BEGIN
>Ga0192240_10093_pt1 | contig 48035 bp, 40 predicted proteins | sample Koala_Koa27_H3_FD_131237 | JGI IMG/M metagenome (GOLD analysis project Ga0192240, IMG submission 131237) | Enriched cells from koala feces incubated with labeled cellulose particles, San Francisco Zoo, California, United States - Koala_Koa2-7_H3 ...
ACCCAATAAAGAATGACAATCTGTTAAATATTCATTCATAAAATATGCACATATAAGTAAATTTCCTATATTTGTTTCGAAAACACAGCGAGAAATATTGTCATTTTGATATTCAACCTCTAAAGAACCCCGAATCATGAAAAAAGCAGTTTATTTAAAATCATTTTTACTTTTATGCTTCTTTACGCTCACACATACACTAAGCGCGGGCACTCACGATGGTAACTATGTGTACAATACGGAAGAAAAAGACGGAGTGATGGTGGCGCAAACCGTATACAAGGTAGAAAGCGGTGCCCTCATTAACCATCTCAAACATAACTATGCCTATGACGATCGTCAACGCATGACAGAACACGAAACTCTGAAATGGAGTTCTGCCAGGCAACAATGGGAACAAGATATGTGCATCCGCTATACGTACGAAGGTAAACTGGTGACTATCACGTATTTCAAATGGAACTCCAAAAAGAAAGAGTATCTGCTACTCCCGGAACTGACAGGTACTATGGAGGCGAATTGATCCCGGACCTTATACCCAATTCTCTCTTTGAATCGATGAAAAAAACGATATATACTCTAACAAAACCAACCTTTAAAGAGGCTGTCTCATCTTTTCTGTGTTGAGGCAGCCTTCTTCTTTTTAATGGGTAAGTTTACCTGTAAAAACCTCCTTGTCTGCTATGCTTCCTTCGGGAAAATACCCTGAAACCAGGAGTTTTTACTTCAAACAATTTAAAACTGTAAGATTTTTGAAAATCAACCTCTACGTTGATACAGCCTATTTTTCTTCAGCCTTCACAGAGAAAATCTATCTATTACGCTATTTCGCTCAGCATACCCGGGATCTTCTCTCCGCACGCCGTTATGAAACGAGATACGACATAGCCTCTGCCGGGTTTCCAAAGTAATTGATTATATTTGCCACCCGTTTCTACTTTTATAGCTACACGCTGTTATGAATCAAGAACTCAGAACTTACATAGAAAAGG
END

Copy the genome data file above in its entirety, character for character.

>Ga0192240_10093_pt1 | contig 48035 bp, 40 predicted proteins | sample Koala_Koa27_H3_FD_131237 | JGI IMG/M metagenome (GOLD analysis project Ga0192240, IMG submission 131237) | Enriched cells from koala feces incubated with labeled cellulose particles, San Francisco Zoo, California, United States - Koala_Koa2-7_H3 ...
ACCCAATAAAGAATGACAATCTGTTAAATATTCATTCATAAAATATGCACATATAAGTAAATTTCCTATATTTGTTTCGAAAACACAGCGAGAAATATTGTCATTTTGATATTCAACCTCTAAAGAACCCCGAATCATGAAAAAAGCAGTTTATTTAAAATCATTTTTACTTTTATGCTTCTTTACGCTCACACATACACTAAGCGCGGGCACTCACGATGGTAACTATGTGTACAATACGGAAGAAAAAGACGGAGTGATGGTGGCGCAAACCGTATACAAGGTAGAAAGCGGTGCCCTCATTAACCATCTCAAACATAACTATGCCTATGACGATCGTCAACGCATGACAGAACACGAAACTCTGAAATGGAGTTCTGCCAGGCAACAATGGGAACAAGATATGTGCATCCGCTATACGTACGAAGGTAAACTGGTGACTATCACGTATTTCAAATGGAACTCCAAAAAGAAAGAGTATCTGCTACTCCCGGAACTGACAGGTACTATGGAGGCGAATTGATCCCGGACCTTATACCCAATTCTCTCTTTGAATCGATGAAAAAAACGATATATACTCTAACAAAACCAACCTTTAAAGAGGCTGTCTCATCTTTTCTGTGTTGAGGCAGCCTTCTTCTTTTTAATGGGTAAGTTTACCTGTAAAAACCTCCTTGTCTGCTATGCTTCCTTCGGGAAAATACCCTGAAACCAGGAGTTTTTACTTCAAACAATTTAAAACTGTAAGATTTTTGAAAATCAACCTCTACGTTGATACAGCCTATTTTTCTTCAGCCTTCACAGAGAAAATCTATCTATTACGCTATTTCGCTCAGCATACCCGGGATCTTCTCTCCGCACGCCGTTATGAAACGAGATACGACATAGCCTCTGCCGGGTTTCCAAAGTAATTGATTATATTTGCCACCCGTTTCTACTTTTATAGCTACACGCTGTTATGAATCAAGAACTCAGAACTTACATAGAAAAGG